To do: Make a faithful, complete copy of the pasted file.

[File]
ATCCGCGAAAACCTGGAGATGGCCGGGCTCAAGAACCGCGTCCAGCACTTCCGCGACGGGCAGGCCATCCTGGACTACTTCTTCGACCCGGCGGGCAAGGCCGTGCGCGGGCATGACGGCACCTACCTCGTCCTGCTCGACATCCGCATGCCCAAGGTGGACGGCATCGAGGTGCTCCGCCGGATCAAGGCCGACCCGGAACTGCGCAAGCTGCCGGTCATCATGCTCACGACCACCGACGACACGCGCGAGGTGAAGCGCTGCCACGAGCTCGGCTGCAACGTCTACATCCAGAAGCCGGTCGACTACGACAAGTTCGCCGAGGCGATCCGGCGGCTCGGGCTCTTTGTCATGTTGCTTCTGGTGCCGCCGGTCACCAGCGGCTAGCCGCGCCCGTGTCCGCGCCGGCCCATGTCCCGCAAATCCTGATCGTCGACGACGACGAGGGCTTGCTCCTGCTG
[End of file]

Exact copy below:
ATCCGCGAAAACCTGGAGATGGCCGGGCTCAAGAACCGCGTCCAGCACTTCCGCGACGGGCAGGCCATCCTGGACTACTTCTTCGACCCGGCGGGCAAGGCCGTGCGCGGGCATGACGGCACCTACCTCGTCCTGCTCGACATCCGCATGCCCAAGGTGGACGGCATCGAGGTGCTCCGCCGGATCAAGGCCGACCCGGAACTGCGCAAGCTGCCGGTCATCATGCTCACGACCACCGACGACACGCGCGAGGTGAAGCGCTGCCACGAGCTCGGCTGCAACGTCTACATCCAGAAGCCGGTCGACTACGACAAGTTCGCCGAGGCGATCCGGCGGCTCGGGCTCTTTGTCATGTTGCTTCTGGTGCCGCCGGTCACCAGCGGCTAGCCGCGCCCGTGTCCGCGCCGGCCCATGTCCCGCAAATCCTGATCGTCGACGACGACGAGGGCTTGCTCCTGCTG